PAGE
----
SGC wasn't going to surpass PSA in share tomorrow. Or the next day. Or the day after. But, it boasted one of the industry's strongest collector approval ratings, rapid growth across categories, and the three most expensive sports cards of all time, each nestled snugly in tuxedo slabs.  By acquiring SGC now, Collectors turns a looming threat into a resource, bolstering its own competitive position with grading talent and introducing potential benefits of infrastructure and scale to SGC.

However, it would be fair to argue that SGC posed the greatest threat to PSA and Collectors not on its own, but rather as a weapon wielded by a larger competitor. The acquisition could have instead served as a pre-emptive strike against a potential Fanatics entrance into the authentication and grading space. If Fanatics is indeed looking to enter the category - given the grader-sized hole in its current arsenal of collectibles products and services - what target was better than SGC? And if the company is looking elsewhere (at Beckett, for example), then Collectors' competitive position is all the stronger to ward off whatever threat it poses. If Fanatics isn't looking to enter the space, which is entirely possible, then Collectors' position remains formidable.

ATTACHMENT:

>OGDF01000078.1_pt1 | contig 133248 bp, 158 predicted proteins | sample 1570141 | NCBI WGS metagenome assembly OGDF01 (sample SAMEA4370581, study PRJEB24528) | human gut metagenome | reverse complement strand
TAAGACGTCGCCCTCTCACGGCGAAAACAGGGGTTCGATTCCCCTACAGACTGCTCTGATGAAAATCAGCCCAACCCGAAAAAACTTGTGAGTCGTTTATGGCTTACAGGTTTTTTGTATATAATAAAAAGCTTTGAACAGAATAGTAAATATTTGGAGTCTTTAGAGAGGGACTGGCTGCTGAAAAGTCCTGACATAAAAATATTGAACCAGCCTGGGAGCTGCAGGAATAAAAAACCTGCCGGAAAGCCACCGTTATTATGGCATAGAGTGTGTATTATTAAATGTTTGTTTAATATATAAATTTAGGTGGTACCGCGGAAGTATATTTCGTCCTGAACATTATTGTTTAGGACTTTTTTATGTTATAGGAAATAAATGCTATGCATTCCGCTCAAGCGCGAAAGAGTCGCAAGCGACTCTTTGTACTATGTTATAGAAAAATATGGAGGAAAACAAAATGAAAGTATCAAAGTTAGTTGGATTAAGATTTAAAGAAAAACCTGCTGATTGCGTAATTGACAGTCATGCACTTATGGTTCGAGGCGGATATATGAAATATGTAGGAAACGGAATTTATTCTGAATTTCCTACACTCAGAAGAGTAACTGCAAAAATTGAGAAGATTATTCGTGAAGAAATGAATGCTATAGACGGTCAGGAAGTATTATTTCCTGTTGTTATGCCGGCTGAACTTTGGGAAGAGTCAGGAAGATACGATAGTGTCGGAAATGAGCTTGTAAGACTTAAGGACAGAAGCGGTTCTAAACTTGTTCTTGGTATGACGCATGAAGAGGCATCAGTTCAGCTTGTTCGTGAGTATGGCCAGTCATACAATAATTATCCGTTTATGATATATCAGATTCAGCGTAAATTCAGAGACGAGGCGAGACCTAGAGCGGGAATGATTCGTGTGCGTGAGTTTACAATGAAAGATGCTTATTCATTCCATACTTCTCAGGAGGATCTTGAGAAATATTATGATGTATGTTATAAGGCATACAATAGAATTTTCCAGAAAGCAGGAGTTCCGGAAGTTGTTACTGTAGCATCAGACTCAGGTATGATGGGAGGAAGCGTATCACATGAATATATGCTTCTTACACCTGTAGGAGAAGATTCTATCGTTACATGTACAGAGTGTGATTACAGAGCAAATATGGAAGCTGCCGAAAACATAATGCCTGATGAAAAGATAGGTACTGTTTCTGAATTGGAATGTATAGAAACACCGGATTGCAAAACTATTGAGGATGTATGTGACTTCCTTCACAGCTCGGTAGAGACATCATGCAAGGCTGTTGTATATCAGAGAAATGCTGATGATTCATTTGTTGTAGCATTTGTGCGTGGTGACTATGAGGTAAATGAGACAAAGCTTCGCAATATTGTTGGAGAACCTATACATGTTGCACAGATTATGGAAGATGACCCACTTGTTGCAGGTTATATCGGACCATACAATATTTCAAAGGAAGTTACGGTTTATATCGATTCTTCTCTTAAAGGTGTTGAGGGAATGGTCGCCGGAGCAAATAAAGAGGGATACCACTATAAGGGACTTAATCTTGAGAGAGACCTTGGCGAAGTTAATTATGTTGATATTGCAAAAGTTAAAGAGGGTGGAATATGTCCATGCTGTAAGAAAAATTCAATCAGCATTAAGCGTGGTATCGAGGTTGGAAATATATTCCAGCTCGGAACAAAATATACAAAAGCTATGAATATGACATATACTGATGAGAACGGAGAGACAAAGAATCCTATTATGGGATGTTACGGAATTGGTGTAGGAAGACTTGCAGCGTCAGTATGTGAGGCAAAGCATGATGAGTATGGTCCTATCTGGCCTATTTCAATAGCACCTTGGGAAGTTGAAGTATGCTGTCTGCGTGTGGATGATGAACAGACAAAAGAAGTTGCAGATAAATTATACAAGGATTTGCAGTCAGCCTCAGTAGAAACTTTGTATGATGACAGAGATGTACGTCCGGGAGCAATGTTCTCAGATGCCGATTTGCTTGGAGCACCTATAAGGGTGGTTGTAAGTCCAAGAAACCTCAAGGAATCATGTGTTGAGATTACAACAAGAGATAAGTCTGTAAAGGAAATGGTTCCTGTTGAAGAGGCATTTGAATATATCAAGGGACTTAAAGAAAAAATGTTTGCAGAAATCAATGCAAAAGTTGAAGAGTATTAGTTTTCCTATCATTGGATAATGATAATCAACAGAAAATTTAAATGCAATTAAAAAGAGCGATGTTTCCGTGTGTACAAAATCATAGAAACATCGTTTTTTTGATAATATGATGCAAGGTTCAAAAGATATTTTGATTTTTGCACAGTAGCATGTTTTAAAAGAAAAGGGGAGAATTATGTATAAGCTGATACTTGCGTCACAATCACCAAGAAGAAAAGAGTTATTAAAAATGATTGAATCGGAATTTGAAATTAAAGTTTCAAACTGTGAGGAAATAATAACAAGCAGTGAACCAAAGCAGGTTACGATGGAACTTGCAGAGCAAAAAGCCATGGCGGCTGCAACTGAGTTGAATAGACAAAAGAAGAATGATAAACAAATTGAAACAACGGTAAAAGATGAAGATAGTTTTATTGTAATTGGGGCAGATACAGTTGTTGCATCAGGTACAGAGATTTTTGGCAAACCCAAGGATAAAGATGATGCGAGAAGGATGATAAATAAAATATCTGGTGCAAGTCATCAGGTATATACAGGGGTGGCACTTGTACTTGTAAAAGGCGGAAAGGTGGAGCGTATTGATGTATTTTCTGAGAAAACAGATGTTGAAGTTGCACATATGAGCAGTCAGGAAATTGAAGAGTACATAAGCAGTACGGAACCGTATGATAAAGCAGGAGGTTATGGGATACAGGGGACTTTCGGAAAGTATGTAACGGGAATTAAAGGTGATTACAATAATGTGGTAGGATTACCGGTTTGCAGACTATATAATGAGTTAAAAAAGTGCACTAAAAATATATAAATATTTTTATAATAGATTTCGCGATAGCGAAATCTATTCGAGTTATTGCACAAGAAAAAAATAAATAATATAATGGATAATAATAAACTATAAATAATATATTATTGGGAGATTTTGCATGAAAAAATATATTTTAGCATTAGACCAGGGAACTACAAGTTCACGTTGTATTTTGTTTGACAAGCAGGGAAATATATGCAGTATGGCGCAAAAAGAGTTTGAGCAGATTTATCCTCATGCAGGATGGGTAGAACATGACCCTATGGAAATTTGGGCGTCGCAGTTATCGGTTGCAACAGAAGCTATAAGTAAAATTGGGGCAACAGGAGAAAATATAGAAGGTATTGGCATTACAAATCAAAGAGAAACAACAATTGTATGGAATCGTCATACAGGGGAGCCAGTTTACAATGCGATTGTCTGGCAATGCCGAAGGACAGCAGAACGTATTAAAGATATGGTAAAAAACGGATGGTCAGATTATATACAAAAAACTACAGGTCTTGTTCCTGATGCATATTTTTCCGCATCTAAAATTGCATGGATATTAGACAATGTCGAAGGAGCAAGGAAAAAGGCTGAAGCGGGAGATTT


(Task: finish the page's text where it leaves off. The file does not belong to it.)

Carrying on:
Of course, collectors (lowercase c) don't have to like any of those justifications. They preferred their plucky underdog the way it was. While the party line is that SGC will continue to operate as an independent brand, collectors rare fearing and suspecting the worst (as they tend to do), certain that the plucky competitiveness will fade aboard the Death Star of a larger collectibles empire. Will those collector-friendly traits slowly diminish under the corporate thumb? Will SGC be positioned as a discount brand, weakening the value of SGC-graded cards on the secondary market?